Whenever you browse the internet, you use a browser. Popular browsers include Chrome, Safari, Firefox, Internet Explorer and Microsoft Edge. Most websites store small text files in your browser. These files are called cookies.
Cookies store certain user data about you, such as language or personal page settings. When you return to our site, your browser transmits the “user-related” information back to our site. Thanks to the cookies, our website knows who you are and offers you the setting you are used to. In some browsers each cookie has its own file, in others, such as Firefox, all cookies are stored in a single file.
The following graphic shows a possible interaction between a web browser such as Chrome and the web server. Here, the web browser requests a website and receives a cookie back from the server, which the browser uses again as soon as another page is requested.
There are both first-party cookies and third-party cookies. First-party cookies are created directly by our site, third-party cookies are created by partner websites (e.g. Google Analytics). Each cookie is to be evaluated individually, as each cookie stores different data. The expiry time of a cookie also varies from a few minutes to a few years. Cookies are not software programmes and do not contain viruses, Trojans or other “pests”. Cookies also cannot access information on your PC.
What types of cookies are there?
We can distinguish between 4 types of cookies:
These cookies are necessary to ensure basic functions of the website. For example, these cookies are needed when a user places a product in the shopping basket, then continues surfing on other pages and only later goes to the checkout. These cookies do not delete the shopping cart even if the user closes his browser window.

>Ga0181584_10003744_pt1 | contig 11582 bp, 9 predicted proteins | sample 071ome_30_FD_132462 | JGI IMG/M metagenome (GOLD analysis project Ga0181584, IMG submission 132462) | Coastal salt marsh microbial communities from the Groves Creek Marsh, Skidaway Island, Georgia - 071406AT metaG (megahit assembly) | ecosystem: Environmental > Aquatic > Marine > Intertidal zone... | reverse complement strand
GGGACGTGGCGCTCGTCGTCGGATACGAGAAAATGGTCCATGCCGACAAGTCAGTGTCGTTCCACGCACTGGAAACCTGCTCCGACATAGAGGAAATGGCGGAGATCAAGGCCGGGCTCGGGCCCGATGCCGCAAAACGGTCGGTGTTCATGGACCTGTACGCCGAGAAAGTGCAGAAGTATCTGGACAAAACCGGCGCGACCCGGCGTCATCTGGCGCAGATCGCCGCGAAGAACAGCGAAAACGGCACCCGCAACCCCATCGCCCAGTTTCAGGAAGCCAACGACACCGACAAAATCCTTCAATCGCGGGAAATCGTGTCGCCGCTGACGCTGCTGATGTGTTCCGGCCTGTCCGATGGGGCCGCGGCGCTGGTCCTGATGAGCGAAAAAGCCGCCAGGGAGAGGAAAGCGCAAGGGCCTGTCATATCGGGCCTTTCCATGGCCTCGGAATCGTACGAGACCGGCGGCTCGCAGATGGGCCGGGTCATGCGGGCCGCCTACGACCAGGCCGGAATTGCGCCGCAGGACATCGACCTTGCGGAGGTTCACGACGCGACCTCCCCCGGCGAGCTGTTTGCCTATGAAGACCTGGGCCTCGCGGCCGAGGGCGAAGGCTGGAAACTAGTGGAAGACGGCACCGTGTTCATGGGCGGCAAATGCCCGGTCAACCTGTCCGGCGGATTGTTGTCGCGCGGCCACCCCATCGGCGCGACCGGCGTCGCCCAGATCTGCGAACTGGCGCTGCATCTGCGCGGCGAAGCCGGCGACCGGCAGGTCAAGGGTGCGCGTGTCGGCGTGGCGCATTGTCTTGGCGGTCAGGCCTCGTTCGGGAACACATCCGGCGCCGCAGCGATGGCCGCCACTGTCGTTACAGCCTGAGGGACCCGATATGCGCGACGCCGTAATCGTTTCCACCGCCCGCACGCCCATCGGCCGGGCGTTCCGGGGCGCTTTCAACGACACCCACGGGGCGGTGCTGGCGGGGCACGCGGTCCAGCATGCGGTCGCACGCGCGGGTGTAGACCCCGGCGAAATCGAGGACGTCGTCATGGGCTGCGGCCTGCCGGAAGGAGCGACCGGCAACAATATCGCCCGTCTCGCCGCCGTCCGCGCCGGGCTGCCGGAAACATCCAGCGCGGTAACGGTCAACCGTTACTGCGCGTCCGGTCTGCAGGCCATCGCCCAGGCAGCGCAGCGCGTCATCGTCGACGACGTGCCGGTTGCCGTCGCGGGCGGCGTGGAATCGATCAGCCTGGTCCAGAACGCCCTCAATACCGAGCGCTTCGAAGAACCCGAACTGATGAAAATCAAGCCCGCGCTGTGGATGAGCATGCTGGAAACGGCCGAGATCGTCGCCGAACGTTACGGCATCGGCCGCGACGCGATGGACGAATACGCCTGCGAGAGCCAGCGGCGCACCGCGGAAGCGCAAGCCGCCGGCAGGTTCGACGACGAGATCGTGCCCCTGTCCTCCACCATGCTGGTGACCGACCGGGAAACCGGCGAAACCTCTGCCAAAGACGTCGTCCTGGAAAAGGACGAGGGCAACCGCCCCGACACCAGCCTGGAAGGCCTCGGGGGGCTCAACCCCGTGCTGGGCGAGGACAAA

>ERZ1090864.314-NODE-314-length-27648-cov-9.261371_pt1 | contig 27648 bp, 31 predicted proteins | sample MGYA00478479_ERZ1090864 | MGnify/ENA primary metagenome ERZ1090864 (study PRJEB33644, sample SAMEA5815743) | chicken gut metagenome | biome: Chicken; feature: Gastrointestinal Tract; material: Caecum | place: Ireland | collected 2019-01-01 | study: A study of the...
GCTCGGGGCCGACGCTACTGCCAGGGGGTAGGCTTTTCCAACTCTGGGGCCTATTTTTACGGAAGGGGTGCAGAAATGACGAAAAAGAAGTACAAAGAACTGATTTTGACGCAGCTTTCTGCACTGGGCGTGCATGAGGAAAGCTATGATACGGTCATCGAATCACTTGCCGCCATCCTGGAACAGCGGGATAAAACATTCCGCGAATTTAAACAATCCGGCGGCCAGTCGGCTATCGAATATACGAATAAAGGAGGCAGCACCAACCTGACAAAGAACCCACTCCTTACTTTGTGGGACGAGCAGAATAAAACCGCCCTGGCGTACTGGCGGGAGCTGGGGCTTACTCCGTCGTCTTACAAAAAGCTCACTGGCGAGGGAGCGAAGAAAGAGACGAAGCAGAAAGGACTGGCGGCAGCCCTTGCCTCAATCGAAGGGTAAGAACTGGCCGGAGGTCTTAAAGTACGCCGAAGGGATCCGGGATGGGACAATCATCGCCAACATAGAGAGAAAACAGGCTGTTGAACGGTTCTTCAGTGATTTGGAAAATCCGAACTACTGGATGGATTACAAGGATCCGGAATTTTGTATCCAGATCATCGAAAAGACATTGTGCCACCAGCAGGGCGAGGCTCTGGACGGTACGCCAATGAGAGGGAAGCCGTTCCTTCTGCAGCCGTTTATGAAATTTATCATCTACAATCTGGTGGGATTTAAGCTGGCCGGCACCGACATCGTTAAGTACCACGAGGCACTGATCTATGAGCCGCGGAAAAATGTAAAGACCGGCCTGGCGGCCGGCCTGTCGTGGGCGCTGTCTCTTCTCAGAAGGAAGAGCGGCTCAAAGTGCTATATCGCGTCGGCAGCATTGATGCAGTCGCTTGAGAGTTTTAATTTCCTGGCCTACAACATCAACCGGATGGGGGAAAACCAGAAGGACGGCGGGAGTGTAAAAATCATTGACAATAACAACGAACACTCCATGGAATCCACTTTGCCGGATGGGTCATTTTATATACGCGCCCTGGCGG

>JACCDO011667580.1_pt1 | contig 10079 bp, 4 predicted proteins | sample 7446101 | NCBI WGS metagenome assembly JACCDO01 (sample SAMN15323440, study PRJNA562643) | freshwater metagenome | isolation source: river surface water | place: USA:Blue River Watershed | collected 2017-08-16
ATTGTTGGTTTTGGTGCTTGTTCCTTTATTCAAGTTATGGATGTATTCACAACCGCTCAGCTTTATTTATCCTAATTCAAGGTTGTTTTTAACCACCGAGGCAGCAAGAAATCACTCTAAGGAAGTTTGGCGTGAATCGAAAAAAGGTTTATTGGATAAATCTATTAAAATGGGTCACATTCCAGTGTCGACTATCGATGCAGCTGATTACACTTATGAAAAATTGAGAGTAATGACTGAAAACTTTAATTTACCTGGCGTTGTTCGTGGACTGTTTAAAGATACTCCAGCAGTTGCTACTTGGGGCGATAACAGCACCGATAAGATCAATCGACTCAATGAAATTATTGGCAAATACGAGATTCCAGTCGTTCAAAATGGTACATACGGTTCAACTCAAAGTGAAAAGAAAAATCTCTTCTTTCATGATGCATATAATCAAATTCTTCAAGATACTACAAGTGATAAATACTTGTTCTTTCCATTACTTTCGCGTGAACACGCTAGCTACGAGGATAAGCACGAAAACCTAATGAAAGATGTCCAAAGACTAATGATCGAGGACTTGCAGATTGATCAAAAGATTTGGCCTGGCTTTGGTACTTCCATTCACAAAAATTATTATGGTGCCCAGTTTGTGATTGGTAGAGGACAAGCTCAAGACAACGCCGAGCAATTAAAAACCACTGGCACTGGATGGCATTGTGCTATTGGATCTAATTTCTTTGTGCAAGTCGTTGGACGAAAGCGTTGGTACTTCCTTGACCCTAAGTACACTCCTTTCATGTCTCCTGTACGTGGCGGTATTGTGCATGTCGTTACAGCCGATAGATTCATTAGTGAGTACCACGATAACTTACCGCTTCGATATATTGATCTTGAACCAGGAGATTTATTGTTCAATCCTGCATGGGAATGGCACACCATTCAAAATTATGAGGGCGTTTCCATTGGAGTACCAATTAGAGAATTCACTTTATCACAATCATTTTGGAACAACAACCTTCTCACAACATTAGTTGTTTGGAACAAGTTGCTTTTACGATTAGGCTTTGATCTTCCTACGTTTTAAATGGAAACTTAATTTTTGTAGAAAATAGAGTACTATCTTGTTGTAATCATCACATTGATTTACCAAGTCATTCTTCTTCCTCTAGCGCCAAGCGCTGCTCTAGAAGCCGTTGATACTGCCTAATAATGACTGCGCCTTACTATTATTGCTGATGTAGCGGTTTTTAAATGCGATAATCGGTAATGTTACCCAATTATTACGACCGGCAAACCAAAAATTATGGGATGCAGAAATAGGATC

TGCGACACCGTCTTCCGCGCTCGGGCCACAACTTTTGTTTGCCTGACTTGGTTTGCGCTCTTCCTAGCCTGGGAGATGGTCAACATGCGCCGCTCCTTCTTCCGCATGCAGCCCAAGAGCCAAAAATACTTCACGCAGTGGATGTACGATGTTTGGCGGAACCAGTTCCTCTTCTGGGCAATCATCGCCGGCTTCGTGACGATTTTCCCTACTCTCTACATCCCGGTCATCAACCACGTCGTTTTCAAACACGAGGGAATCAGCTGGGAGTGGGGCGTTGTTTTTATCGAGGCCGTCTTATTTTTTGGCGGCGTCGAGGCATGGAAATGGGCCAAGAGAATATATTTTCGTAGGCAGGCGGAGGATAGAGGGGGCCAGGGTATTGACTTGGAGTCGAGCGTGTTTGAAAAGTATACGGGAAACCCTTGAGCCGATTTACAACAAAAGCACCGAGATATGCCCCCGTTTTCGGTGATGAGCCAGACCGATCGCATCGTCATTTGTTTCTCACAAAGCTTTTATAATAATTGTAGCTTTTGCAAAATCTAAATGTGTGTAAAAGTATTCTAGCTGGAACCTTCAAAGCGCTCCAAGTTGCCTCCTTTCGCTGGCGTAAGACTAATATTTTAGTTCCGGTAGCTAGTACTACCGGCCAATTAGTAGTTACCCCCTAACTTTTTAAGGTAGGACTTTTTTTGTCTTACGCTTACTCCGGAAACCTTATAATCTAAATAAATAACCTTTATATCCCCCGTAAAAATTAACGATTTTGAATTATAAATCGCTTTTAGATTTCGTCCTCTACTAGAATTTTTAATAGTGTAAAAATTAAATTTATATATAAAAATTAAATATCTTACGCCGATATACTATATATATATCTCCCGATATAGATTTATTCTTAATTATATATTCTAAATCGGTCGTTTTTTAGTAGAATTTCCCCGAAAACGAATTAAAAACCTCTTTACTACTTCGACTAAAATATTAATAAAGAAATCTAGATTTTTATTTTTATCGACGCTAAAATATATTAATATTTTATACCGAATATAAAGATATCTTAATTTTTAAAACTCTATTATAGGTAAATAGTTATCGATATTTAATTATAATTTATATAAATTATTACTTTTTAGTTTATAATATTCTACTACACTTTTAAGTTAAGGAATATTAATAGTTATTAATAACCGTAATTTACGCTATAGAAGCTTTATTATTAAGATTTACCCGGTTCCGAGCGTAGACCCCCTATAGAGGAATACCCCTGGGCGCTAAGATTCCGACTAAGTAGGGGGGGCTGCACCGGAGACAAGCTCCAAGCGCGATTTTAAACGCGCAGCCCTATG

These cookies collect information about user behaviour and whether the user receives any error messages. In addition, these cookies are also used to measure the loading time and the behaviour of the website with different browsers.
These cookies provide a better user experience. For example, entered locations, font sizes or form data are stored.
These cookies are also called targeting cookies. They are used to provide the user with individually adapted advertising. This can be very practical, but also very annoying.
Usually, when you visit a website for the first time, you are asked which of these types of cookies you would like to allow. And of course, this decision is also stored in a cookie.
If you want to know more about cookies and are not afraid of technical documentation, we recommend https://tools.ietf.org/html/rfc6265, the Request for Comments of the Internet Engineering Task Force (IETF) called “HTTP State Management Mechanism”.
Purpose of processing via cookies
The purpose ultimately depends on the cookie in question. More details can be found below or from the manufacturer of the software that sets the cookie.
What data is processed?
Storage duration of cookies
The storage period depends on the respective cookie and is specified further below. Some cookies are deleted after less than an hour, others can remain stored on a computer for several years.
You can also influence the storage period yourself. You can delete all cookies manually at any time via your browser (see also “Right to object” below). Furthermore, cookies that are based on consent will be deleted at the latest after revocation of your consent, whereby the legality of the storage remains unaffected until then.
Right of objection – how can I delete cookies?
If you generally do not want cookies, you can set up your browser so that it always informs you when a cookie is to be set. In this way, you can decide for each individual cookie whether you allow the cookie or not. The procedure varies depending on the browser. It is best to search for the instructions in Google with the search term “Delete Cookies Chrome” or “Deactivate Cookies Chrome” in the case of a Chrome browser.